A few days ago, on April 1st, I was exploring an abandoned building and found this rusty control box along with a log that explained how scientists using gamma radiation managed to refine heavy lithium in the form of crystal. Focusing a matter-antimatter beam on the substance a stream of electro-plasma engergy was produced. The experiment seemed to be working when the containment fields began to fail and the project was shut down from this very control panel. The scientists then hastily abandoned the building fearing a rift in the space-time continuum. Needless to say I did not try to turn the circuits back on - I simply took a picture and left.

dull is the eye that will not weep

This British Museum tour guide is explaining why the 'Elgin Marbles' (some of which can be seen behind him) should not be returned to the Parthenon. First he explains that if we gave them back then pretty much everything in the museum would have to be returned because it was all just taken from people. Second he explains that Lord Elgin, who took the marbles, actually paid for them and he has a receipt to prove it! Somehow neither argument works for me - come on British Museum do the honorable thing and give them back - Byron summed up what abducting the marbles did to the Parthenon:
Dull is the eye that will not weep to see
Thy walls defaced, thy mouldering shrines removed
By British hands, which it had best behoved
To guard those relics neaer to be restored

on your marks

The running track at McMaster.

museum piece & storage bin

Exploring another empty church, Church of St. George at Great Bromley, I came across this chest in a corner by a drain. The sign said that the chest is 17th-century. I am not sure what they used it for 300 years ago, but now it is used to store brooms, dusting clothes, detergents and cleaning fluids. I know because I looked inside.

look - someone else we know!

I took this at Piccadilly Circus in London where legend has it that if a person stays long enough they will eventually bump into everyone they know.

skylight at the british museum

This is another shot from my recent trip to the UK, looking up at the windows of the British Museum Reading Room (formerly the British Library).

hope and dispair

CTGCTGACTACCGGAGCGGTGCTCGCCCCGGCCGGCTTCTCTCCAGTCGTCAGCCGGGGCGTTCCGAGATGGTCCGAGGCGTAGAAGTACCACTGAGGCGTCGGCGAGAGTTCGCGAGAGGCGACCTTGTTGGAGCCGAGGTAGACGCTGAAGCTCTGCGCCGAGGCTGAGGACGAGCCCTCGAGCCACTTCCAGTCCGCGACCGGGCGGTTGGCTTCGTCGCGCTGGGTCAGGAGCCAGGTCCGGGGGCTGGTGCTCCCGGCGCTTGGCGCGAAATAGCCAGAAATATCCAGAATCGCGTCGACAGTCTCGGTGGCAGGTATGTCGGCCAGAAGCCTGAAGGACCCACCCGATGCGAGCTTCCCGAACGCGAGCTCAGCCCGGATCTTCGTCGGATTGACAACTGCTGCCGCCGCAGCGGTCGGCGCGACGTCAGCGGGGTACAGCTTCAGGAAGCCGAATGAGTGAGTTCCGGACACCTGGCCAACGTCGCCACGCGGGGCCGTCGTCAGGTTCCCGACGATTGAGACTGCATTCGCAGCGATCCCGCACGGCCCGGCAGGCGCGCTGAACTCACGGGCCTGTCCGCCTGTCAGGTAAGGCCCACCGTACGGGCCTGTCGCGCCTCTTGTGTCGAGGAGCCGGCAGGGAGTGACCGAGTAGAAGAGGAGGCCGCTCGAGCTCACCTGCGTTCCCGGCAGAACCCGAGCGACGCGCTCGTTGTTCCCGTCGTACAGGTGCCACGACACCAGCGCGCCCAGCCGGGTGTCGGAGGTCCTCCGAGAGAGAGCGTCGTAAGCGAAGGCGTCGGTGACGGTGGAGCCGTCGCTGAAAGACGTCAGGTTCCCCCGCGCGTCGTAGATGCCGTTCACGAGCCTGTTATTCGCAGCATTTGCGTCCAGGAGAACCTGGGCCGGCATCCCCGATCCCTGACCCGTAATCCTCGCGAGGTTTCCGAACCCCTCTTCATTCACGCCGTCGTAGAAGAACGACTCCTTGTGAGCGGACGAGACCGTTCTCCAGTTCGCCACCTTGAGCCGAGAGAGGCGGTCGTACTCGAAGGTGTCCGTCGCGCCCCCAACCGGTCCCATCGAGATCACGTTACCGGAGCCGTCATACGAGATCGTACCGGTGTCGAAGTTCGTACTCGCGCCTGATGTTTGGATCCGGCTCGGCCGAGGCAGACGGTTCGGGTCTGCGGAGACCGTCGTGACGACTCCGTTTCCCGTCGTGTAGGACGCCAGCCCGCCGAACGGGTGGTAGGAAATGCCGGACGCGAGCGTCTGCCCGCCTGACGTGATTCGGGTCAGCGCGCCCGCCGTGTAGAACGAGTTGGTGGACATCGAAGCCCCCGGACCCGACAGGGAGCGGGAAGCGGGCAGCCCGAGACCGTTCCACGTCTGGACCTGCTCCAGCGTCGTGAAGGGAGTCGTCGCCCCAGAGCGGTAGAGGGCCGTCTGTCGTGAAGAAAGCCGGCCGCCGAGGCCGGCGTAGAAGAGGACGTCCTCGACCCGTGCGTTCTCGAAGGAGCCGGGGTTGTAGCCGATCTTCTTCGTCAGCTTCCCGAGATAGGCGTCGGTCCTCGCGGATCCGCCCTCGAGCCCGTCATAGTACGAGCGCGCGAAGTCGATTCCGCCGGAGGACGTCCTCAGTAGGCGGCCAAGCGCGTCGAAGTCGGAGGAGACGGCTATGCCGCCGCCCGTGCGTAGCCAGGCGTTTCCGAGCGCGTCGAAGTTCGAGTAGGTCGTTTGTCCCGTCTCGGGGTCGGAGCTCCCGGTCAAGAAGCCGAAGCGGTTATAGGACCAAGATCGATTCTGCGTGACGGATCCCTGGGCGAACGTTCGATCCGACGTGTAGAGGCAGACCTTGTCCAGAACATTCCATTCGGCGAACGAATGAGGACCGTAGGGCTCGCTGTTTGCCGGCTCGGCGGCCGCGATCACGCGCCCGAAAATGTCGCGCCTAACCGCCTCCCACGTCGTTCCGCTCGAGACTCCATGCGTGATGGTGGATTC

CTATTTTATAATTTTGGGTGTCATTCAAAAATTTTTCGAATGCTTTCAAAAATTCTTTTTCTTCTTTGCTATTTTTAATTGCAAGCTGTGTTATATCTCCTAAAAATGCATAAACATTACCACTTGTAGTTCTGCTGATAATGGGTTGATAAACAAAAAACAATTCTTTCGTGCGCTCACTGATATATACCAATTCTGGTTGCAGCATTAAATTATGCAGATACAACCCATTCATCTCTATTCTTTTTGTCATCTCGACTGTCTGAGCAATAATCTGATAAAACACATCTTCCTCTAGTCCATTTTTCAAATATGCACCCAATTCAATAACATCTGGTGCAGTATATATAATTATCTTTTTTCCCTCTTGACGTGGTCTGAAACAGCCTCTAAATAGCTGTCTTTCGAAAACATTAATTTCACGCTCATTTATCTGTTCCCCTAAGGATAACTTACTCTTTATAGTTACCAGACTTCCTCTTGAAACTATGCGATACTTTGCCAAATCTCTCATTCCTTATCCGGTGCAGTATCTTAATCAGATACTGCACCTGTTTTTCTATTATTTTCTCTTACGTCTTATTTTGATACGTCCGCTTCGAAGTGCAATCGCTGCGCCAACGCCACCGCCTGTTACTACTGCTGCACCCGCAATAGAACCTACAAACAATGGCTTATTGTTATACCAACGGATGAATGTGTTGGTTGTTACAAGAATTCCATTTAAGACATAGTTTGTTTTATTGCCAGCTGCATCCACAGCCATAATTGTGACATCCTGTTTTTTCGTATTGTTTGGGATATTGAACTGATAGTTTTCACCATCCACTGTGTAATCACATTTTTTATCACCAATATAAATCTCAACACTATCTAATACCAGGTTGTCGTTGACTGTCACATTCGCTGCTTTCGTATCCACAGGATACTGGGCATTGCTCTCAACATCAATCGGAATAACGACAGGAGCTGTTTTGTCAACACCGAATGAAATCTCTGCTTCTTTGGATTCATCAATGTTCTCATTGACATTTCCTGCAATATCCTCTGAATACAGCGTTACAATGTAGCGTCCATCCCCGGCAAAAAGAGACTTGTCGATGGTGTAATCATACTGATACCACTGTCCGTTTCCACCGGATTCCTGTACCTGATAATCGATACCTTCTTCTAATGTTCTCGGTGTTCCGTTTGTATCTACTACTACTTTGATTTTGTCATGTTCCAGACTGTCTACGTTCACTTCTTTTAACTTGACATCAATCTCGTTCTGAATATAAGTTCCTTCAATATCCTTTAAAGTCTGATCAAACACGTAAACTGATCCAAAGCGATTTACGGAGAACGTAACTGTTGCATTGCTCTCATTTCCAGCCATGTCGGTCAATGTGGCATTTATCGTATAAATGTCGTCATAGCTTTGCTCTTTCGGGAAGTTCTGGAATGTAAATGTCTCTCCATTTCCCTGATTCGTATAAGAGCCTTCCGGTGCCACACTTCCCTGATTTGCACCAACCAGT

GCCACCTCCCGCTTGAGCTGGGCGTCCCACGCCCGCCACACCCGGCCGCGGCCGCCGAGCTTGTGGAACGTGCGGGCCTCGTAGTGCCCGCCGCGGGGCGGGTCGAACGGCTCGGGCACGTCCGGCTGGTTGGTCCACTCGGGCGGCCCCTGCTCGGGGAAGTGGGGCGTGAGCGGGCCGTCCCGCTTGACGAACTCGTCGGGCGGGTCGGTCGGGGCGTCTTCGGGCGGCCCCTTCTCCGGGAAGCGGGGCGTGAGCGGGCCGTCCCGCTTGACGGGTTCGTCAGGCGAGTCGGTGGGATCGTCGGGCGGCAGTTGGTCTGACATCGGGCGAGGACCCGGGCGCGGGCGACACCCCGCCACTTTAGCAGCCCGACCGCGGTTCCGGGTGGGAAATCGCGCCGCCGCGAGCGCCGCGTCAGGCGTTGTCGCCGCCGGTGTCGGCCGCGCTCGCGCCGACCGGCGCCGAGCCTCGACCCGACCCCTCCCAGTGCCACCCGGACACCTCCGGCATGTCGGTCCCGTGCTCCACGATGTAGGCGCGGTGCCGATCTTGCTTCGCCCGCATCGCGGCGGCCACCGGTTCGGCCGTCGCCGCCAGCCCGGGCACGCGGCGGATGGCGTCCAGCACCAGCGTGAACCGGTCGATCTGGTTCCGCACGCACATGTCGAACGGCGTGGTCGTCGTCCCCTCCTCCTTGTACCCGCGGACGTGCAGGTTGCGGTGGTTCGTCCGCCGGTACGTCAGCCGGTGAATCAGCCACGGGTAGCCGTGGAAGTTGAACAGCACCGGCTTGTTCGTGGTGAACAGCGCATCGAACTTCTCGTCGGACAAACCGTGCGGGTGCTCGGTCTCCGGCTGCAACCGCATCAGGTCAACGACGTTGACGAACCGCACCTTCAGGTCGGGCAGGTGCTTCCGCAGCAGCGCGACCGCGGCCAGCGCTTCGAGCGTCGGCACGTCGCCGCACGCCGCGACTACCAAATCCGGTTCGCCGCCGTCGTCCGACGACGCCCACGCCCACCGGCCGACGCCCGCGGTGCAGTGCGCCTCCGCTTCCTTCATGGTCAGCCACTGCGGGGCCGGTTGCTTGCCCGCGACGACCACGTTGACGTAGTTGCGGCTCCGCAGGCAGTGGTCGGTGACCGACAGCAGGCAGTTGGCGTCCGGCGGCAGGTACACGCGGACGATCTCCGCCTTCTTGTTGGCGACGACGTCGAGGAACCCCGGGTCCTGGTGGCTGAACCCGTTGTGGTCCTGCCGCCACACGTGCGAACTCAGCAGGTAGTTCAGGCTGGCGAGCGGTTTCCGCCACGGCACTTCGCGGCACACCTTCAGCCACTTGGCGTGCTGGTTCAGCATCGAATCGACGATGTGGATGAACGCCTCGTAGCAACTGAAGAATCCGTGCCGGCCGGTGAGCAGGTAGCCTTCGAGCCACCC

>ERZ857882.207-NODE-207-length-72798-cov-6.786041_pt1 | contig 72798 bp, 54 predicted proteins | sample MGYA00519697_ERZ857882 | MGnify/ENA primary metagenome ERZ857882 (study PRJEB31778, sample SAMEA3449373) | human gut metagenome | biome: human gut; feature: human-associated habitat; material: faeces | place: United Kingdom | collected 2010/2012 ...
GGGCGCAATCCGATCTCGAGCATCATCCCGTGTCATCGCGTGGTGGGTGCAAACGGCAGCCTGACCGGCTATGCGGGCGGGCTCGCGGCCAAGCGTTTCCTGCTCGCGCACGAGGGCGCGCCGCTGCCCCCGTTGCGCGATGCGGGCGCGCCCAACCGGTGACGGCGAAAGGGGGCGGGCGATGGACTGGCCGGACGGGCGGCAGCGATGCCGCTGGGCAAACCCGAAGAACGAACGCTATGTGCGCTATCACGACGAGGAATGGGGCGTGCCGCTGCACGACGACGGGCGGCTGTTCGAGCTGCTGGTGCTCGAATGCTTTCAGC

Four broken windows let light into an empty ward at the abandoned Whitby Psychiatric Hospital.

back at mac

I have been back at McMaster from England for a while now - but you can expect the England photos to keep showing up for quite a while.

ankhpakhered maybe

As promised in yesterdays post, an unwrapped mummy from the British Museum. This person lived in Thebes in about 2600 years ago. Unfortunately it is unclear who this is, the name Ankhpakhered, son of Ankhefenkhons was written on the sarcophagus, yet when the unwrapping occured in the mid-19 th century they found a female. So the exact identity of this person remains a mystery.

I hope the image does not gross you out too much - when deciding whether to post it I did reflect that there was a hold bunch of little school children in the museum looking at this and other mummies - and they were not grossed out at all. With than in mind, in the interests of science, I decided to post the picture.


The inner coffin of Henutmehyt is almost entirely covered in gold leaf. Henutmehyt was a priestess in Thebes, Egypt in about 1250 BCE in the 19th Dynasty. Tomorrow I will post another British Museum shot of an unwrapped mummy so don't tune in if you are squeamish!

toy story

A toy store in Frinton, on England's Essex coast.

clacton pier

A March afternoon at Clacton Pier on the Essex coast of England.

forbidden square

Forbidden City, Beijing, China.

urban explorers

This picture was taken last year - exploring buildings in the abandoned Whitby Psychiatric Hospital complex - I think this was a generating plant